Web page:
Years later as a young adult, I again found myself above the clouds, this time on a mountain top in France.  I was using that holiday to explore a sense of vocation. I had walked though the small hours of the night with a local guide to reach the top of the mountain not long after sunrise. What I saw was cloud that covered the valley below us.  As the cloud lifted in the morning sun it revealed a lake far below.  In the silence birds flew round us.  We stayed there for some time, rejoicing at the beauty of this scene.  I thanked our guide, who led us through the cloud and up the mountain. To God’s question Who do you say that I am? I replied, “the Guide who can be trusted to lead me to what I do not know, revealing your beauty along the way.”

Some years later again, when Linda and I were newly engaged, we stood together one evening by the kitchen sink, looking out as clouds gathered at dusk, glowing ever deeper with blazing red.  Never had we seen such a sunset.  We stood in awe of our Creator and in love with each other. Our answer to the question then was, “You are the God of power and passion.  You brought us together and we will trust you in our relationship.”  Like Noah, this sign in the heavens became a personal sign of God’s love.

Of course, not all emotions are happy ones, not all experiences are pleasant, and life has its ups and downs.  Going back a few years, I went on holiday by myself to get over the end of a previous relationship.  Walking alone across cloud-covered hills, I found the mist surrounding me to be a consolation at a time when I felt depressed. God’s presence in solitude embraced me, and to the question “Who do you say that I am?” I could reply “the constant lover, the One who never turns away but always understands.”

Those, then, are some examples of how God’s presence can be felt, experienced, enjoyed (or not).  This imagery of clouds is just one that happened to resonate with today’s readings. There are many other kinds of experience. What I would encourage you to do is ponder how your own experiences, everyday or out of the ordinary, of the world around you, can speak to you of God’s presence.

We are not disembodied minds, we have God-given bodies that sense the world around through touch, taste, smells, sights and sounds, sense our own minds through our emotions, and sense also God’s spirit within us. The truth is that it is only in experiencing God with and through our physical senses and emotions, that we can come close to saying that we know him.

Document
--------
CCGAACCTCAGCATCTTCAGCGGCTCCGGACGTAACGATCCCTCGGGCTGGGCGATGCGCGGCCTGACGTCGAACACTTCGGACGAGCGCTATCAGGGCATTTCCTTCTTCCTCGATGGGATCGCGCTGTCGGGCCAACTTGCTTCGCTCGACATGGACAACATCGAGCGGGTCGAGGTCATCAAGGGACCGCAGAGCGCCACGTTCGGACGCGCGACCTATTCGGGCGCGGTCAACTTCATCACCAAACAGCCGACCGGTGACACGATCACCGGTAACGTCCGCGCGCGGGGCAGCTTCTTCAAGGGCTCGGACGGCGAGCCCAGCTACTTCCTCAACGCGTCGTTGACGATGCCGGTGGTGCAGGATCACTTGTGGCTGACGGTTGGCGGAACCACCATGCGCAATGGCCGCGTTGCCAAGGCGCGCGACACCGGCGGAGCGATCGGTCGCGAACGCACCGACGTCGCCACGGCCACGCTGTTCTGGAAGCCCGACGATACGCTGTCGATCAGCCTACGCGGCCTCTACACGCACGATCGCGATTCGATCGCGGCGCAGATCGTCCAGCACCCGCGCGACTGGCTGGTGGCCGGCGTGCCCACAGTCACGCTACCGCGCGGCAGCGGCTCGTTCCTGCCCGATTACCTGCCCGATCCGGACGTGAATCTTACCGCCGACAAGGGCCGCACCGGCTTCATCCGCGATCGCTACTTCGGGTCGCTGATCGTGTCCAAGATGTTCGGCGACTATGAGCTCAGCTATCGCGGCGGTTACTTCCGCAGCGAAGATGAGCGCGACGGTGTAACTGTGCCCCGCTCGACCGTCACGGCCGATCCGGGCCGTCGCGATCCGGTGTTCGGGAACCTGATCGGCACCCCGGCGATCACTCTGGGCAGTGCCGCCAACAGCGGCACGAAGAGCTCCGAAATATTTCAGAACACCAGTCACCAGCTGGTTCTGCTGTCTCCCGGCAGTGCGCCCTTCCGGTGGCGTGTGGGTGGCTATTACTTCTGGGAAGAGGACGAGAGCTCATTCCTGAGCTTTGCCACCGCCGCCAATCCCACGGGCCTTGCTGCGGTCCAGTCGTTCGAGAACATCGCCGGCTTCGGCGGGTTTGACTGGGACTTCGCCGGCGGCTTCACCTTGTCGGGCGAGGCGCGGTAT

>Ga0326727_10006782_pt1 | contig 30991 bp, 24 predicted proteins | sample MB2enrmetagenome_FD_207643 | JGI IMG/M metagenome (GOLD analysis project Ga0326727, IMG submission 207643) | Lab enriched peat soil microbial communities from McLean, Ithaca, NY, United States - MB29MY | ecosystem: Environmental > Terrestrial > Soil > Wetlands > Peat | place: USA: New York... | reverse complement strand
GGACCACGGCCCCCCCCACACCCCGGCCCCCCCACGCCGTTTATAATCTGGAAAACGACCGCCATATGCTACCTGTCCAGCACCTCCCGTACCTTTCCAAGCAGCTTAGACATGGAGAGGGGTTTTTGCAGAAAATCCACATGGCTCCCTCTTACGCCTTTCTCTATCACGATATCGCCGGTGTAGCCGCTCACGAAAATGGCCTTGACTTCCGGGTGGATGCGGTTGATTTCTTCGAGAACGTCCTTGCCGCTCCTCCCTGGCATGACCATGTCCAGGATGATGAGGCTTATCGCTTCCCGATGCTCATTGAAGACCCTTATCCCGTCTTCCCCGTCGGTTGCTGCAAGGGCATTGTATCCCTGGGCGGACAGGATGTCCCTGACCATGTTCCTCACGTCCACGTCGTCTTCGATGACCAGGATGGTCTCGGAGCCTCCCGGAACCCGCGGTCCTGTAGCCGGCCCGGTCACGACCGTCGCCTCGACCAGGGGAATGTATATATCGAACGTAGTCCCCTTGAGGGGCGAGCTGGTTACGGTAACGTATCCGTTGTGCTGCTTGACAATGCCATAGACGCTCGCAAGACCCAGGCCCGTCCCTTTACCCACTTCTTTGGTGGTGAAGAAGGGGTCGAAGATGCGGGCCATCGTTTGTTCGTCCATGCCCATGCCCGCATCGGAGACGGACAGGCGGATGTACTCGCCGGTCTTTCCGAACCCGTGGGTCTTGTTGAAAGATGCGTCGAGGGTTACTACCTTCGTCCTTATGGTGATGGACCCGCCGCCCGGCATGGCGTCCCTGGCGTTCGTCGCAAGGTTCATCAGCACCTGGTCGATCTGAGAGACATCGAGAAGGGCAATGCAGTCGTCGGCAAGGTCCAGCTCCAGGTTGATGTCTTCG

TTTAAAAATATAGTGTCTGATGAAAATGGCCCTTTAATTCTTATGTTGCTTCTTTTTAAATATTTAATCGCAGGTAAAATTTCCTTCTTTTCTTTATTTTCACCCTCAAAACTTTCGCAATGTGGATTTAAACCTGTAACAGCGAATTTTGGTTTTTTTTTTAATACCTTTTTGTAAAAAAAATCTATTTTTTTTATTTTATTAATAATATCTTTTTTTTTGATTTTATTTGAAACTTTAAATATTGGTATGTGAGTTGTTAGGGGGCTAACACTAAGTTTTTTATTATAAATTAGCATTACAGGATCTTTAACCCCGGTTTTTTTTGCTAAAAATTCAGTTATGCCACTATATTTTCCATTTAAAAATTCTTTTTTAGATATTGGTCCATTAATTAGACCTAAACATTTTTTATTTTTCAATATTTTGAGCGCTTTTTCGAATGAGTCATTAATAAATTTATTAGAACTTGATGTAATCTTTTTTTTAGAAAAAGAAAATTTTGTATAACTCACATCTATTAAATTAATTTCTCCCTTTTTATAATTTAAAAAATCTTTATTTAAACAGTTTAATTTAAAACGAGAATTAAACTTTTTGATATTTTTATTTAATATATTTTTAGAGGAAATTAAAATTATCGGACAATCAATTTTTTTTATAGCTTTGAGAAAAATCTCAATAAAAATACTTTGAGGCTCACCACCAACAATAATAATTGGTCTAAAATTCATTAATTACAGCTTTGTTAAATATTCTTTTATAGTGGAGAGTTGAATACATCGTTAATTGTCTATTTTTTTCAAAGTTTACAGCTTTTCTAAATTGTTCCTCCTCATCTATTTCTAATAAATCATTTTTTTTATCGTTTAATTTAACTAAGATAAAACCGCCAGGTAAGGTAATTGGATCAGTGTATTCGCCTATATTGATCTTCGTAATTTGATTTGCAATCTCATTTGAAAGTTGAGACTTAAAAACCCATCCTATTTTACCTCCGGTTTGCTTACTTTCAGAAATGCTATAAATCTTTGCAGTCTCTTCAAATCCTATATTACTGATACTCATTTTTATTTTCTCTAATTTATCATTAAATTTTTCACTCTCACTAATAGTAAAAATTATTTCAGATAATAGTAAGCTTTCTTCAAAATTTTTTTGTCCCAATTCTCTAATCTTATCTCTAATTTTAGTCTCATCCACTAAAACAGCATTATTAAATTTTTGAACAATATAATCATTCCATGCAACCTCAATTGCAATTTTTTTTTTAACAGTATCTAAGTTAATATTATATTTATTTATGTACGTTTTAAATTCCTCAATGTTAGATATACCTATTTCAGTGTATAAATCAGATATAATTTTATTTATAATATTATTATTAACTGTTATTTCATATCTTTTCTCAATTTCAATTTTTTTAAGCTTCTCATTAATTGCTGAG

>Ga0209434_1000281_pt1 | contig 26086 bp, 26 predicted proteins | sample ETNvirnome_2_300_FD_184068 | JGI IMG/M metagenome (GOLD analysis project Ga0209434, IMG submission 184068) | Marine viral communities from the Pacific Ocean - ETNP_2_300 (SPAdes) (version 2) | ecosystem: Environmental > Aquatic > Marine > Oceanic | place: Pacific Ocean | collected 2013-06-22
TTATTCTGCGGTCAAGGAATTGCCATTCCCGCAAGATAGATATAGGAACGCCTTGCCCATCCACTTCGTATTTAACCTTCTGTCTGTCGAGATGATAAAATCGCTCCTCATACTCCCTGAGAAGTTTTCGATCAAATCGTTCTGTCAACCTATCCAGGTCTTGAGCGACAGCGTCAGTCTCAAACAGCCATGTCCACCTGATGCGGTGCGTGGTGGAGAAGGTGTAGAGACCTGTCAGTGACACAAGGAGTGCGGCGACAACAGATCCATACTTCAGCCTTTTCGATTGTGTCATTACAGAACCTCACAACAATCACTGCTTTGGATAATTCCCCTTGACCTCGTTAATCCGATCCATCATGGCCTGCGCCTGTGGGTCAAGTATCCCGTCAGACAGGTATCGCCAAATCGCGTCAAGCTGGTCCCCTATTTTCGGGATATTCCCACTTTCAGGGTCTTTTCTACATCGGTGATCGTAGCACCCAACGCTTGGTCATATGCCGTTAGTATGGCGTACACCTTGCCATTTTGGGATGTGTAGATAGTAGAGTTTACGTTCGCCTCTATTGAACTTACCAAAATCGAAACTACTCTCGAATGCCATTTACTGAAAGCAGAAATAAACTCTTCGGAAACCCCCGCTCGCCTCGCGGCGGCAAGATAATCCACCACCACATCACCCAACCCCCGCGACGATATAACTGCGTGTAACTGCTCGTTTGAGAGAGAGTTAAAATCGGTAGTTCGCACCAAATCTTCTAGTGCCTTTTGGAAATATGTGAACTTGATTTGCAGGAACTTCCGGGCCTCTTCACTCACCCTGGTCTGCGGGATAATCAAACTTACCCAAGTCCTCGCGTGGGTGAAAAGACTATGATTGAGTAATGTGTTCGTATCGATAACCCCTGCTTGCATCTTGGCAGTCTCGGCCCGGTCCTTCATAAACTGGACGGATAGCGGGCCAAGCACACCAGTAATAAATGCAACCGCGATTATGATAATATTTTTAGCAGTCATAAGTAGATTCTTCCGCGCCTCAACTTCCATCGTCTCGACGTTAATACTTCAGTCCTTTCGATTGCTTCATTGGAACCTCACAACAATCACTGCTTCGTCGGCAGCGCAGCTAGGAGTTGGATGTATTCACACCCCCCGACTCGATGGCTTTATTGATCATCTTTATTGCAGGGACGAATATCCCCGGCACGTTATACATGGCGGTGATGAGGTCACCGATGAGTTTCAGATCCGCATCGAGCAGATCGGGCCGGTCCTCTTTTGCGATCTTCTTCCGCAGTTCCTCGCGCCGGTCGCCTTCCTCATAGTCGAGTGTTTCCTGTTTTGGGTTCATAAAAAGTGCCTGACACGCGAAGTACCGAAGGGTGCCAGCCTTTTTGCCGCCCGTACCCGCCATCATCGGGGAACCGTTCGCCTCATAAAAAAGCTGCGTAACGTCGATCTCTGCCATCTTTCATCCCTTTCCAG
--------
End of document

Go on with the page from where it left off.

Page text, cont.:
Coming back from the sublime to – I daren’t say the ridiculous, but the mundane, with the General Synod and its discussions on evangelism.  It is when we are able to make sense of our experiences and share our insights with other people, that we are able to engage in the sort of evangelism that the Archbishop of Canterbury was talking about this week when he said this –

“When we talk of evangelism and discipleship, we are talking about a radically, differently shaped Church, which starts with being filled afresh with the Spirit of God, consumed with the love of God for us, for the world, and obsessed by the vision of God for the world, which we seek to change to show the shape of his love.”

So hang on to those moments when the world around you was suddenly lit up with the flame of God’s presence, when the place you were worshipping became for a moment filled with the glory of God, or conversely when the quietness of a misty day or a silent place touched you with his gentleness.  Sharing those experiences with other people may be the best form of evangelism you can offer.

Copyright (c) Stephen Craven 2019

Biblical references

Noah: Genesis 8:1-9:17

Moses: Exodus 19:9-25

Solomon: 1 Kings 8:9-13

Daniel: Daniel 7:1-13

Jesus and the disciples: Mark 9:2-9 / Luke 9:28-36

 

The Bible in a Year – 19 May

If this is your first viewing, please see my Introduction before reading this.

19 May. Jeremiah chapters 18-22

There are two references to the potter in this reading (a common enough occupation in ancient times). First in chapter 18 Jeremiah sees how the potter re-works a faulty or broken pot into a new one.  The parable is not interpreted but it seems obvious – God will take what is broken (the nation of Judah) and re-form it a generation later.  The acted parable of the smashed pot in chapter 19 has a similar meaning – in the sight of the rulers Jeremiah smashes the pot after prophesying disaster. Only this time there is no re-working, for the rulers are the most guilty of all and they will not be among those who return.

 

Increasingly through the course of the book we read of opposition against Jeremiah, for his outspoken words against all the people but especially the king and priests.  When he is insulted, put in the stocks and even threatened with death, he turns to God in complaint, at one point (18:19-23) even praying for the downfall of his enemies and their families.   Like the ‘imprecatory psalms’ it seems that even the holiest of people can reach a point where they can no longer love their enemies but have to give vent to natural emotions of anger and hate.  There is nothing wrong with that, as long as we do not let those emotions take us over, but as soon as we can turn back to praising God (chapter 20).